Italy is at the frontline having to deal with hundreds of thousands of illegal migrants and refugees who risk their lives crossing the Mediterranean to Sicily and Lampedusa. Not only is Renzi criticising the EU for not sharing the responsibility of dealing with the new arrivals, but the distribution of migrants around Italy has led to anti migrant demonstrations and resistance by the local population adding fuel to the extreme right parties’ opposition to Renzi’s policies.

The political rivalry and economic situation are dividing an already fractured nation and the pillars of the unification, Cavour and Garibaldi, would be turning in their graves. The unemployment rate remains at over 11% with a high percentage of young people unable to find jobs to suit their academic qualifications. The wealthier, industrial north of Italy of Lombardy, Piedmonte and Veneto with Milan, Turin, Genoa and Venice once capitals of powerful states, discreetly nurtures the dream of a break away state called Padonia. The regional politicians blame Italy’s woes on the graft, waste and crime, which they believe begins in Rome, known as Mafia Capital, due to the number of financial scandals exposed over the past years, and filters south into the poorer, crime ridden, Mezzogiorno region extending from Naples to Sicily.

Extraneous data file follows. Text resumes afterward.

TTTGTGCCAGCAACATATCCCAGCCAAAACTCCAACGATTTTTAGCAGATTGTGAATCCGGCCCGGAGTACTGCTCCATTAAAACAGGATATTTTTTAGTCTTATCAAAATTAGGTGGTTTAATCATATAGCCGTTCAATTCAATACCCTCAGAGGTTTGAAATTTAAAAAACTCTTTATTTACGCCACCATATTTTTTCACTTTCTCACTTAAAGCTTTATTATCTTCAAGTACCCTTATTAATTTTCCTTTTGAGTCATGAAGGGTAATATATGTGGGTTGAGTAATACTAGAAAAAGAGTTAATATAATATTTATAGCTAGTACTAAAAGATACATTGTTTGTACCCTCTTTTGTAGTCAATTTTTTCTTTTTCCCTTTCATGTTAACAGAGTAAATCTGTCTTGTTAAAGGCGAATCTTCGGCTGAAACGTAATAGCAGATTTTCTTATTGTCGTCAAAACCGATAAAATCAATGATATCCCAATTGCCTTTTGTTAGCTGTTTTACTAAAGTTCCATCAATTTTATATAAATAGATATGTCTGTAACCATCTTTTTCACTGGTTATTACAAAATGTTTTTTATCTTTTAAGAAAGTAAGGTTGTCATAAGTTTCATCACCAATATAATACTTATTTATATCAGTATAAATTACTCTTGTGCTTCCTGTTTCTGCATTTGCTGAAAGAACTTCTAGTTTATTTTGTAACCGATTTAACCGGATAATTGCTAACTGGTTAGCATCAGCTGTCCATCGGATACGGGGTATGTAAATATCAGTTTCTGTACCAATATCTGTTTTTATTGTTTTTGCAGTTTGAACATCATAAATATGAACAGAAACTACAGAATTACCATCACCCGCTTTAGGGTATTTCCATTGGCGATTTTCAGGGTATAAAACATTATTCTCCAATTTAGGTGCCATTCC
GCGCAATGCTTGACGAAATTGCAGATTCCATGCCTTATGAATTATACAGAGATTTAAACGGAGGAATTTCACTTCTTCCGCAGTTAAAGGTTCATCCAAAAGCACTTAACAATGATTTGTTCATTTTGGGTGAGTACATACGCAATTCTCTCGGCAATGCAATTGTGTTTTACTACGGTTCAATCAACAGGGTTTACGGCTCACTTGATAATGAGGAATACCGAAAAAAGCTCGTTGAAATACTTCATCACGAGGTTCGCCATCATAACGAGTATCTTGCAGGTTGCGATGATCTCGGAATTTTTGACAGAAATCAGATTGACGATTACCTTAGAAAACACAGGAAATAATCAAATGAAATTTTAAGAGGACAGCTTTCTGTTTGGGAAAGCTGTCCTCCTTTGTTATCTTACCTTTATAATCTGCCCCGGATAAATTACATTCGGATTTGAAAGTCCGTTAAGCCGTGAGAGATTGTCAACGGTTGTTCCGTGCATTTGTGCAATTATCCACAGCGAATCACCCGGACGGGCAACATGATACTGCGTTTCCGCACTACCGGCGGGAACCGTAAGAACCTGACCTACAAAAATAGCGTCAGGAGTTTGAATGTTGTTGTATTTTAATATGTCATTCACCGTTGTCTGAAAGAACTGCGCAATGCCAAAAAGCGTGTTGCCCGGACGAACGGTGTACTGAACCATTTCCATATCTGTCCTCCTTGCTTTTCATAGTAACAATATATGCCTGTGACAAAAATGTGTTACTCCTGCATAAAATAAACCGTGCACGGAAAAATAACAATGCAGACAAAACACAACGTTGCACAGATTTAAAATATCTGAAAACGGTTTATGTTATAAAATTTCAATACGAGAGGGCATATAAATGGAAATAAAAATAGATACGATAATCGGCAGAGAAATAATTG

Italy is at a historic moment. Fifty year ago on November 4, rising floodwaters overflowed from the river Arno. Rising to a level of up to six meters, the waters devastated much of Florence’s historic city centre killing over 100 people and destroying or damaging an immeasurable number of the city’s cultural artworks. Matteo Renzi, who was mayor for five years before becoming Prime Minister, was in the city with the country’s President, Sergio Mattarella, for the commemoration ceremony.

His visit coincided with the 7th edition of “Leopoldo” an annual American style political weekend convention for his PD party to muster support for his programme. Thousands of supporters filled the converted railway station gathering under the banner “E Adesso il Futuro” (The future is now). Renzi together with senior Ministers appealed to the nation to back the Government’s programme and respond with a massive “SI” in the referendum. In his closing speech he first praised the efforts of the rescue units following the earthquakes and then sent a message to the people. “Italy needs a change of philosophy, a stable parliament and laws which are for the benefit of the people and especially more investment in education.”
Renzi also found time to visit the recently reopened Lungarno Torrigiani road on the banks of the river Arno close to the Ponte Vecchio. It collapsed earlier this year when a burst underground water pipe caused a gigantic sinkhole closing the road. When Italians vote on 4 December in what could be called a new Risorgimento, Renzi also risks sinking. His future and that of the country will be at stake.

  1. Peter Fieldman, NUJ writer
  2. Peter Fieldman is the author of «The World at a Crossroads» published in London